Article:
Furthermore, although an American ambassador and a high-ranking military officer were among the dead, the State Department and the Pentagon ruled that the Federal Bureau of Investigation was not to investigate. (The FBI got a chance to reopen the case a year later, when it was too late to examine crucial evidence.) A few members of Congress squawked at the haste with which the American government pulled down the curtains and drew its conclusion, one apparently not shared by American technical experts. In the United States, the story was as dead as Zia within a year.
      For at least one American, however, the issue is still painfully fresh. And he is now adding one more theory to the list of potential perpetrators.
      When General Zia's VIP C-130 aircraft, also known as Pak One, spiraled down at Bahawalpur, near Multan in eastern Pakistan, John Gunther Dean was the U.S. ambassador in neighboring India. Dean, a distinguished diplomat who had garnered more ambassadorships than most envoys of his generation, was also a person with strong opinions drawn from years of experience abroad, opinions he sharpened as he moved from post to post. He had on numerous occasions clashed with superiors or disagreed with the American policies he was expected to promote. He was a prickly independent thinker, not a popular breed in diplomacy.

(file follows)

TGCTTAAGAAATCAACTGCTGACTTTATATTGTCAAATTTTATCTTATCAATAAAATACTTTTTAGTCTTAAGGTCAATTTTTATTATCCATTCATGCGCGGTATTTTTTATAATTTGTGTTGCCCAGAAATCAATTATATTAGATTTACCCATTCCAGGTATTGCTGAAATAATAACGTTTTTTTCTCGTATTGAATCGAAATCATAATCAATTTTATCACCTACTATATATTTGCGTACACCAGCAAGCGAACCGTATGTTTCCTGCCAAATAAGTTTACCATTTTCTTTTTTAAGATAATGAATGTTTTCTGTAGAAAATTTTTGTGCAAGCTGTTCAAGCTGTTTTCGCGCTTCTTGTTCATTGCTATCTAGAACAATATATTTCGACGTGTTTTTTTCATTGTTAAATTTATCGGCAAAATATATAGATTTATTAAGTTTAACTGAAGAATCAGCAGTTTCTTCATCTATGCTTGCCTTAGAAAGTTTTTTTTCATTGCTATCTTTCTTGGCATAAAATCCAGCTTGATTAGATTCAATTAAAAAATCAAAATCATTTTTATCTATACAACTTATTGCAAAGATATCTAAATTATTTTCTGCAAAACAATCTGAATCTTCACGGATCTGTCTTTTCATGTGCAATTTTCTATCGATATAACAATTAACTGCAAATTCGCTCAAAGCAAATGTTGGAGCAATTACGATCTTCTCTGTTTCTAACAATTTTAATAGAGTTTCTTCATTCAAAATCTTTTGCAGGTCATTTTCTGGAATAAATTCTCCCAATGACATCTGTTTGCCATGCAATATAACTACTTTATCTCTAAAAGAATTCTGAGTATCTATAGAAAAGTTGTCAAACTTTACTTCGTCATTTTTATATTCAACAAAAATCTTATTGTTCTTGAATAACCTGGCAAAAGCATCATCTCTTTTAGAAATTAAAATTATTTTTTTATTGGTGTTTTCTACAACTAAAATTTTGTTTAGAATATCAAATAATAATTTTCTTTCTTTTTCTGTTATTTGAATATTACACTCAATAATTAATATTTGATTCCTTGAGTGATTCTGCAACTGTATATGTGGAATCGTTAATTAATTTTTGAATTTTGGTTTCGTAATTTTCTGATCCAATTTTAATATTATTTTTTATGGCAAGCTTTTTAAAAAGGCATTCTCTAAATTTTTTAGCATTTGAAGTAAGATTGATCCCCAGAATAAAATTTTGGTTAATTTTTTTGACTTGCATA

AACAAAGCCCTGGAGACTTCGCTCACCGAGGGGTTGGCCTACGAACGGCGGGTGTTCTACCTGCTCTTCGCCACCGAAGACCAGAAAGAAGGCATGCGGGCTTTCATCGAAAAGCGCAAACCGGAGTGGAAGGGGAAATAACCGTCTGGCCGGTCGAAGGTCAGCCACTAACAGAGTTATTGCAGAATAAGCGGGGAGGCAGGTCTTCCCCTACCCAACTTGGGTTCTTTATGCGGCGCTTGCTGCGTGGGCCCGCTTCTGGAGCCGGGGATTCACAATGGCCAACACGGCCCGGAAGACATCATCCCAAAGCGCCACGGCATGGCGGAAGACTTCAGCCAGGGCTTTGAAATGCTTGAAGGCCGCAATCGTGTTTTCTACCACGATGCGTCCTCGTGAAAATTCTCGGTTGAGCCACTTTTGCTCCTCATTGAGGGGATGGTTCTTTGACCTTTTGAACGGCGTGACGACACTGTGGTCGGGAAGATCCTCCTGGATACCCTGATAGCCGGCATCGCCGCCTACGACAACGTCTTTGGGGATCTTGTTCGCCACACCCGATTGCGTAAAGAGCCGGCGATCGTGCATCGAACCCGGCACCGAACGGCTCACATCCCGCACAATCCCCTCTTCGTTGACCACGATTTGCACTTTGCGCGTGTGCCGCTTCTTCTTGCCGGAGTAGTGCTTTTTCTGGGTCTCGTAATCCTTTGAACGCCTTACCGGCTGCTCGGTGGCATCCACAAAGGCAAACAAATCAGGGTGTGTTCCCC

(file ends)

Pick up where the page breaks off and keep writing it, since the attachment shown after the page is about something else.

In New Delhi in August 1988, a lot of history came together in Dean's mind. He had an immediate suspicion about who killed Zia, but his putative perpetrator was not on the list of possible conspirators then in circulation. Dean thought the plot to rid the world of General Zia bore the hallmarks of Israel, or specifically the Israeli intelligence agency, Mossad.